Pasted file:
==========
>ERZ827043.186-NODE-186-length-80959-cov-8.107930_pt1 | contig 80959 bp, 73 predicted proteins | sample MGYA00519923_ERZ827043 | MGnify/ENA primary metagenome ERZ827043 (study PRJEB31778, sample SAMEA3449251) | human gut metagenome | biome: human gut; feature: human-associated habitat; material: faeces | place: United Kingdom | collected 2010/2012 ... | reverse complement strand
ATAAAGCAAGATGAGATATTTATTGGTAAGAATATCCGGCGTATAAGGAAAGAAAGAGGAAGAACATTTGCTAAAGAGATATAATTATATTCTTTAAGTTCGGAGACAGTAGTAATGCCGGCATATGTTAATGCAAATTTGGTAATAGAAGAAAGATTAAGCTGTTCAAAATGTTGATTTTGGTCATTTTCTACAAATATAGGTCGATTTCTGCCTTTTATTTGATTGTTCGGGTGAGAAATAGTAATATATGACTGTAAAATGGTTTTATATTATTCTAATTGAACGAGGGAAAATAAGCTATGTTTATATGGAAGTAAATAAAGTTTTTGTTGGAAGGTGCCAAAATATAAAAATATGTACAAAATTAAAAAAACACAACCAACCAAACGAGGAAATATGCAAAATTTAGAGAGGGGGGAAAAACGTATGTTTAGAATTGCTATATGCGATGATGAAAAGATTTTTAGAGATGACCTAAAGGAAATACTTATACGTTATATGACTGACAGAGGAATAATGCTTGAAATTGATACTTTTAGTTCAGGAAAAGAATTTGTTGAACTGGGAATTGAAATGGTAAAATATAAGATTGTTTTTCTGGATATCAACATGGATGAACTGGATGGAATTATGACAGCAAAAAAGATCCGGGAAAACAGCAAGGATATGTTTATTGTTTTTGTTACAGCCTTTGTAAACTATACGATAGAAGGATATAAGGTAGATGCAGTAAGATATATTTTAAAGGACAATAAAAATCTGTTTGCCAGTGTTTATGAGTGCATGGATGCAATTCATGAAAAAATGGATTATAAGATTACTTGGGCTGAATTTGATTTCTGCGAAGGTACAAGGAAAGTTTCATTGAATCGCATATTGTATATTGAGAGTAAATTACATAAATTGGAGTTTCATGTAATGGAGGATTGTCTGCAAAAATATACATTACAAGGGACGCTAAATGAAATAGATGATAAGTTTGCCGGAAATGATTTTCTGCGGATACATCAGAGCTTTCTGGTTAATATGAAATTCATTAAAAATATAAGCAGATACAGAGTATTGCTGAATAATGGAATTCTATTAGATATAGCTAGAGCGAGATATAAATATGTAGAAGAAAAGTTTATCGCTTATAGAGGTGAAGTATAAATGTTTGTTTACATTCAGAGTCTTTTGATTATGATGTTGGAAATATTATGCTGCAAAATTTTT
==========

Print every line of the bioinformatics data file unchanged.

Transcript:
>ERZ827043.186-NODE-186-length-80959-cov-8.107930_pt1 | contig 80959 bp, 73 predicted proteins | sample MGYA00519923_ERZ827043 | MGnify/ENA primary metagenome ERZ827043 (study PRJEB31778, sample SAMEA3449251) | human gut metagenome | biome: human gut; feature: human-associated habitat; material: faeces | place: United Kingdom | collected 2010/2012 ... | reverse complement strand
ATAAAGCAAGATGAGATATTTATTGGTAAGAATATCCGGCGTATAAGGAAAGAAAGAGGAAGAACATTTGCTAAAGAGATATAATTATATTCTTTAAGTTCGGAGACAGTAGTAATGCCGGCATATGTTAATGCAAATTTGGTAATAGAAGAAAGATTAAGCTGTTCAAAATGTTGATTTTGGTCATTTTCTACAAATATAGGTCGATTTCTGCCTTTTATTTGATTGTTCGGGTGAGAAATAGTAATATATGACTGTAAAATGGTTTTATATTATTCTAATTGAACGAGGGAAAATAAGCTATGTTTATATGGAAGTAAATAAAGTTTTTGTTGGAAGGTGCCAAAATATAAAAATATGTACAAAATTAAAAAAACACAACCAACCAAACGAGGAAATATGCAAAATTTAGAGAGGGGGGAAAAACGTATGTTTAGAATTGCTATATGCGATGATGAAAAGATTTTTAGAGATGACCTAAAGGAAATACTTATACGTTATATGACTGACAGAGGAATAATGCTTGAAATTGATACTTTTAGTTCAGGAAAAGAATTTGTTGAACTGGGAATTGAAATGGTAAAATATAAGATTGTTTTTCTGGATATCAACATGGATGAACTGGATGGAATTATGACAGCAAAAAAGATCCGGGAAAACAGCAAGGATATGTTTATTGTTTTTGTTACAGCCTTTGTAAACTATACGATAGAAGGATATAAGGTAGATGCAGTAAGATATATTTTAAAGGACAATAAAAATCTGTTTGCCAGTGTTTATGAGTGCATGGATGCAATTCATGAAAAAATGGATTATAAGATTACTTGGGCTGAATTTGATTTCTGCGAAGGTACAAGGAAAGTTTCATTGAATCGCATATTGTATATTGAGAGTAAATTACATAAATTGGAGTTTCATGTAATGGAGGATTGTCTGCAAAAATATACATTACAAGGGACGCTAAATGAAATAGATGATAAGTTTGCCGGAAATGATTTTCTGCGGATACATCAGAGCTTTCTGGTTAATATGAAATTCATTAAAAATATAAGCAGATACAGAGTATTGCTGAATAATGGAATTCTATTAGATATAGCTAGAGCGAGATATAAATATGTAGAAGAAAAGTTTATCGCTTATAGAGGTGAAGTATAAATGTTTGTTTACATTCAGAGTCTTTTGATTATGATGTTGGAAATATTATGCTGCAAAATTTTT